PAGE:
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The inevitable conclusion, in my opinion, is that where the investment banks have set up a structure where the real lender is deprived of the evidence (i.e., the promissory note) of the loan (which they didn’t want) and the borrower is deprived of information and good faith in a table funded loan with multiple layers of conduits, is that the identity of both the investors and the borrowers is being systematically stolen, misused and causing losses and financial damage to both sets of victims. That is precisely what TILA and Reg Z are aiming at when they describe such loans as “predatory per se.” Isn’t that unclean hands per se?
The usual charges of identity theft are against individuals who poach identities and then use it get credit, cash or goods and services using the name and credit reputation of the victim. The penalties in civil and criminal law are pretty severe. But when you look at the “securitization” farce or “securitization fail” as Adam Levitin puts it, you can see that the banks are the perpetrators and the investors and borrowers are victims.
The banks used the identities of the borrowers to trade, profit, get credit, insurance proceeds, loss sharing payments, and proceeds from guarantees and hedge products all to the the eventual detriment of the debtors and real creditors. If the transactions were above board, the borrower would know the identity of the lender. The borrower would have a choice as to whether to do business with that lender. The borrower would also have an opportunity to see how many layers of fees were actually involved in all the conduits that were being used without permission from either the investors who put up the money and without permission, consent or knowledge by the alleged borrower.
There is plenty of good law to use that covers this and it might get traction now that the courts are wondering if any of this crap is real. From the start, the identity of the borrower was stolen or converted to the use of parties who had no actual privity with the borrower or rights to claim anything in the alleged loan transaction. By not making the actual loan and then engaging in a pattern of behavior in which the “loan” was said to be represented on the note and mortgage, then selling that paper, insuring it, getting guarantees on it etc, they were using the paper in ways that were never contemplated by the borrower who had no notice because this was a table funded loan (predatory per se) to begin with. Because that revenue was obtained without permission of either the borrower or the investor, it might well be that the borrower is entitled to bring a claim for those “profits”.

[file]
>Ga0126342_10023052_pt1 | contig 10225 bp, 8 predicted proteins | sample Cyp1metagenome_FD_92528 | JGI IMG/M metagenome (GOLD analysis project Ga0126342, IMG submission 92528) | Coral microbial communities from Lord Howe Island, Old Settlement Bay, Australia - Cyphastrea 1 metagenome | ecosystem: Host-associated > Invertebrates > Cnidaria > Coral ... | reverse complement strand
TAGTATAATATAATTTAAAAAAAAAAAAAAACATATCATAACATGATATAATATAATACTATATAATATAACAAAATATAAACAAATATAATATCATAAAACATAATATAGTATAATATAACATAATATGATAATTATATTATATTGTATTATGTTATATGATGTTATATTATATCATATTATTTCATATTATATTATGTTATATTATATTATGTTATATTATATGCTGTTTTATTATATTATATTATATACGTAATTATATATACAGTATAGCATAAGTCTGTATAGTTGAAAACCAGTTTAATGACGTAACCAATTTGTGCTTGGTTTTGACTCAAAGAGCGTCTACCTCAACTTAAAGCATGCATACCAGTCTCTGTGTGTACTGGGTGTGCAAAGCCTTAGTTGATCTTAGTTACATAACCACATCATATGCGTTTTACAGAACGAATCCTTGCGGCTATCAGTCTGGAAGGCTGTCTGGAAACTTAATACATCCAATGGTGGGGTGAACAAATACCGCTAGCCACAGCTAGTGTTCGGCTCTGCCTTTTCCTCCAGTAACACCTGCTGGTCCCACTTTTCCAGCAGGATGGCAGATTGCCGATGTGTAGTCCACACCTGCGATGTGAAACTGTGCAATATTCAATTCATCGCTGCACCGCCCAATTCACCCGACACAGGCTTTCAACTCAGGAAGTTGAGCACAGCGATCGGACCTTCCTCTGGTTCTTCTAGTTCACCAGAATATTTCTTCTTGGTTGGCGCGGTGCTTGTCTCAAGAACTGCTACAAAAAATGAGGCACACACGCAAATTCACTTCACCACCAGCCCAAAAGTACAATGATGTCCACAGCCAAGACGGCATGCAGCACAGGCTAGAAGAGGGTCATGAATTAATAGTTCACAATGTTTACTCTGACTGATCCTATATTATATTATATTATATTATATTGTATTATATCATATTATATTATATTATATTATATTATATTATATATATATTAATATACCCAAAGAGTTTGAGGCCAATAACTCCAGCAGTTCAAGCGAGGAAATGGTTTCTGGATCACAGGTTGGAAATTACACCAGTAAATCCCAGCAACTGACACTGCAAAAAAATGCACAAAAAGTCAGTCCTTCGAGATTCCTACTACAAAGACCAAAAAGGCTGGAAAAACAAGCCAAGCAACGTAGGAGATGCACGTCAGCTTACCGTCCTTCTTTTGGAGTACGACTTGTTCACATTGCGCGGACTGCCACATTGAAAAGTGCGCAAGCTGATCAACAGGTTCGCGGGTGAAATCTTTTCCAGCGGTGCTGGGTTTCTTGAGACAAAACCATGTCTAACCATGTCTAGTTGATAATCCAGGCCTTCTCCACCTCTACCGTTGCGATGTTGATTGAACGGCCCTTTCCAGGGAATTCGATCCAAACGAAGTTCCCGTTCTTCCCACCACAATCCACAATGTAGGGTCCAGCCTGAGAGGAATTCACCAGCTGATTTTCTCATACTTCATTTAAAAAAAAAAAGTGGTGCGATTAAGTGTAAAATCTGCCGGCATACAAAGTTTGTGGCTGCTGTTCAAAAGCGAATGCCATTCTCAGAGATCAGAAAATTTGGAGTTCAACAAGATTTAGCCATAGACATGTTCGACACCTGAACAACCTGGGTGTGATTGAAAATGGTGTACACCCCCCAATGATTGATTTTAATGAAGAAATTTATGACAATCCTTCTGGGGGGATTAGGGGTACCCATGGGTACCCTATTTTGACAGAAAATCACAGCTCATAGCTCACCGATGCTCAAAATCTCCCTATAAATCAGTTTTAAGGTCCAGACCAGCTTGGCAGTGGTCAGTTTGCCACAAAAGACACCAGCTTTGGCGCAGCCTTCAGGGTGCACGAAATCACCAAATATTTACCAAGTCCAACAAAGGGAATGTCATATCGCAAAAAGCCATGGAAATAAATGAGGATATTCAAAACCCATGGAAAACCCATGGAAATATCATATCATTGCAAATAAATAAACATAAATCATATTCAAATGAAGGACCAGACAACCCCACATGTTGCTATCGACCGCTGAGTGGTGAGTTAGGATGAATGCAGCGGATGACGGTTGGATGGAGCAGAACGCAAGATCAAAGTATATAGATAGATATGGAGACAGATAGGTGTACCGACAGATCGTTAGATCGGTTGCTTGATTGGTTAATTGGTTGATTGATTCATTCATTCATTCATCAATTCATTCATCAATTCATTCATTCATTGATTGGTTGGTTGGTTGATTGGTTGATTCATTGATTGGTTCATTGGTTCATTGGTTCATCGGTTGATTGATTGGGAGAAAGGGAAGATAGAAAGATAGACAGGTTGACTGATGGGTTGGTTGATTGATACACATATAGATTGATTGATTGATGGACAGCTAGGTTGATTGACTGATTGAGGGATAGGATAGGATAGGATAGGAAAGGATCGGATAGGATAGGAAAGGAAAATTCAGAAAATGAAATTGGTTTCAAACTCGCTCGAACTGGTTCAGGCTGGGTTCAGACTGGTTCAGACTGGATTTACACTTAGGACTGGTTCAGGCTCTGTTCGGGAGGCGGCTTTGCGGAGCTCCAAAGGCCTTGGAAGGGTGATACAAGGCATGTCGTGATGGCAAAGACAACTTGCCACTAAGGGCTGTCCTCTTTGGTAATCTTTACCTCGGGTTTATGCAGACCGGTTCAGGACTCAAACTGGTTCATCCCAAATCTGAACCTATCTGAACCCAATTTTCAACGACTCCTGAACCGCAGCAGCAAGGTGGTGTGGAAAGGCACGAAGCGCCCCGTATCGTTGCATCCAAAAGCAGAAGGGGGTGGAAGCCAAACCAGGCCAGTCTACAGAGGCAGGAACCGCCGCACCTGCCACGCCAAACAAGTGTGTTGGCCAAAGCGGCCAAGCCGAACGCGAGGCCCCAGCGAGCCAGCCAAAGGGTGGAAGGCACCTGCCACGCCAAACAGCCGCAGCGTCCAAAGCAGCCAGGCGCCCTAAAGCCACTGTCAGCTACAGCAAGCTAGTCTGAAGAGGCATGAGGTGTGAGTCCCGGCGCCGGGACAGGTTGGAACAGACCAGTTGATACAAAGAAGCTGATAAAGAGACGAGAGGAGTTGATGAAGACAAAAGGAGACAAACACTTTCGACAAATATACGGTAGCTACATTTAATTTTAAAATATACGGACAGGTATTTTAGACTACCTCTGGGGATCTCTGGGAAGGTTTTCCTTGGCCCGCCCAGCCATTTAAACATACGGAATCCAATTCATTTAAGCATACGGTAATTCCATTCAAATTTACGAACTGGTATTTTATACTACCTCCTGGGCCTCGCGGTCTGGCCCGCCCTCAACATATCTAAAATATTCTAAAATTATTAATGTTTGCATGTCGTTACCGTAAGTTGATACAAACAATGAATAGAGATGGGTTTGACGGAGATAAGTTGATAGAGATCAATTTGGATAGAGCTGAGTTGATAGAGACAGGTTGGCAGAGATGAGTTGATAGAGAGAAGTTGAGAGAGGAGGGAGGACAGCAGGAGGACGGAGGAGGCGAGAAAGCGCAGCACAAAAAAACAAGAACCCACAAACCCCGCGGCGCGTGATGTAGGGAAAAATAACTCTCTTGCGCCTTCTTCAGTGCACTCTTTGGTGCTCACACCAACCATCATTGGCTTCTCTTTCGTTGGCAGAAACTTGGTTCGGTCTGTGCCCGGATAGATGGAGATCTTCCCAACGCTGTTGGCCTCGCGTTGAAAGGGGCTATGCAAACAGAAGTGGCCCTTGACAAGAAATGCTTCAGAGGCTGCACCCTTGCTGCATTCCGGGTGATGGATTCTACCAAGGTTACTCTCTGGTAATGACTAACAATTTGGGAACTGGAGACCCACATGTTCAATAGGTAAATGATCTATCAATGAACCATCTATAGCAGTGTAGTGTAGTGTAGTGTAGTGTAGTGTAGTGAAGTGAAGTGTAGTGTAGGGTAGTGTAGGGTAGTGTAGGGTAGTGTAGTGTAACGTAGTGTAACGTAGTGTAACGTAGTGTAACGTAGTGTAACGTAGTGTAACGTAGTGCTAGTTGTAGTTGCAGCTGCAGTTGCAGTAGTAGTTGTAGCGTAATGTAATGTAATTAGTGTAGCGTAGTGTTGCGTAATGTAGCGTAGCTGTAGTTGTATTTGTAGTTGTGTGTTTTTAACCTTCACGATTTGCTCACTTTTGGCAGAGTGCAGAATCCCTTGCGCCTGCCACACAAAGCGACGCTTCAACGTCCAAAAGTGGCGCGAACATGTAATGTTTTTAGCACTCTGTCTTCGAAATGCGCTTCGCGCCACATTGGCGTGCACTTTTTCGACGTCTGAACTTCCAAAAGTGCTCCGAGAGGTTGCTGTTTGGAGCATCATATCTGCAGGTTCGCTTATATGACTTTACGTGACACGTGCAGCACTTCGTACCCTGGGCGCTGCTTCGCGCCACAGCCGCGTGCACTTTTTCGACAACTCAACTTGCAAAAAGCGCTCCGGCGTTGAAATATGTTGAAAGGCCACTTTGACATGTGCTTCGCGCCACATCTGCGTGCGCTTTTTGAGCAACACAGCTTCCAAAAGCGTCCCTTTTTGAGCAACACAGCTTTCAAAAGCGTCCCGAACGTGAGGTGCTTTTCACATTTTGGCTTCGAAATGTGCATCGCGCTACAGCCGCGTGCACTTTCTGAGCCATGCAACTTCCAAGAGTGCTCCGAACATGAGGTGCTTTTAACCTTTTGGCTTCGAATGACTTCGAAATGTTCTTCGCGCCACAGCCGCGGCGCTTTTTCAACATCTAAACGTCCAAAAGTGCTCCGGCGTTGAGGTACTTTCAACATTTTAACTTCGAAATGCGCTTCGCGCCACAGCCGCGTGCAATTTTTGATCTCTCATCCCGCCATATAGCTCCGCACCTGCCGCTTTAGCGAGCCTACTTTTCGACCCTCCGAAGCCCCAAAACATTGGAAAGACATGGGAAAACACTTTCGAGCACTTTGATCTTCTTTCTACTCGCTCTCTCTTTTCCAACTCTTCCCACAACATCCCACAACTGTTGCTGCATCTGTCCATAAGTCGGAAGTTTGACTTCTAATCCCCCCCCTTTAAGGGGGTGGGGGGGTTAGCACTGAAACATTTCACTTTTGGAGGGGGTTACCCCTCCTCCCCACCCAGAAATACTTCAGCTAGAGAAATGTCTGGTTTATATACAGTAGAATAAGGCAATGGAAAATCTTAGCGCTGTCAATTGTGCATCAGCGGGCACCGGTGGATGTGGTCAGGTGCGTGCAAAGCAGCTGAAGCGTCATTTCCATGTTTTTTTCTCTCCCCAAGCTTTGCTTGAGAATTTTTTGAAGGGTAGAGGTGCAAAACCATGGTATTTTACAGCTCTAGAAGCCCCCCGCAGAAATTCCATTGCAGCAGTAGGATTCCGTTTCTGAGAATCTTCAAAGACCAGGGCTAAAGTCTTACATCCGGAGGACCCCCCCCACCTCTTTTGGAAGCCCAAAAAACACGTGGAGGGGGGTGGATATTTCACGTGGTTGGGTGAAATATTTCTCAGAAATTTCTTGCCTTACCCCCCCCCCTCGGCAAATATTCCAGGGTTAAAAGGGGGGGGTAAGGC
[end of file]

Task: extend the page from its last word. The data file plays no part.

The identity of the real source of funds was withheld by using several layers of conduits. But the money, indisputably, came from the investors who bought bonds in an IPO offering from a REMIC Trust. What the investors didn’t know (and probably still don’t know) is that their money was diverted from the REMIC trust directly to closing tables around the country. As the creditor the investors were entitled to be named as payee on the note — but more importantly, they were entitled to not have their money used for that loan. The money from investors were obtained under false pretenses. If the money had been deposited into an account of the “Trustee” for teh REMIC Trust, the investment banks could not have creaed the alleged “proprietary trading profits” that theya re claiming now and which accounts for them declaring dividends even while they pay billions in fines and penalties for their misbehavior.
So the identity theft allegation is one of the core causes of action that ought to be looked at carefully. If successful it busts open the paper cocoon that the banks are hiding within. The paper is not worth the ink on it because it is all based upon stolen money, stolen identity, and forged, fabricated documents being hidden by a pattern of conduct in creating loans that had to fail and wrongful foreclosures, without notice to the investors, that multiple possible settlements and modifications might have mitigated the loss or eliminated it entirely. Taken as a whole, it is highly likely that the percentage of wrongful foreclosures over the past 7 years is around 94%. Out of more than 6 million foreclosures (and another 5-6 million to come) only 360,000 (estimated) would be valid.
This theft of household wealth has resulted in an economy that is and will continue to be struggling for equilibrium until the housing and mortgage issue is addressed in accordance with the true facts and existing applicable law. But judges first must dispel any bias about deadbeat borrowers trying to get out of a legitimate loan or debt. There is no legitimate loan and as to the people who are seeking to enforce the debt, there is no debt. The owners of the debt don’t know they own it because they are still laboring under the misapprehension that the money and the loans were funneled through the REMIC Trust. it wasn’t.
The government has been complicit in this scheme, afraid that if they cut the big banks off at the knees that the primary credit markets will collapse. That can be ameliorated using the existing infrastructure,but perhaps modifying the roles of the Federal Reserve and other agencies that are quasi public and quasi private. Any other approach means that we are transferring regulatory power over the banks, finance and the economy in general to the banks who caused the problem in the first place.
Filed under: foreclosure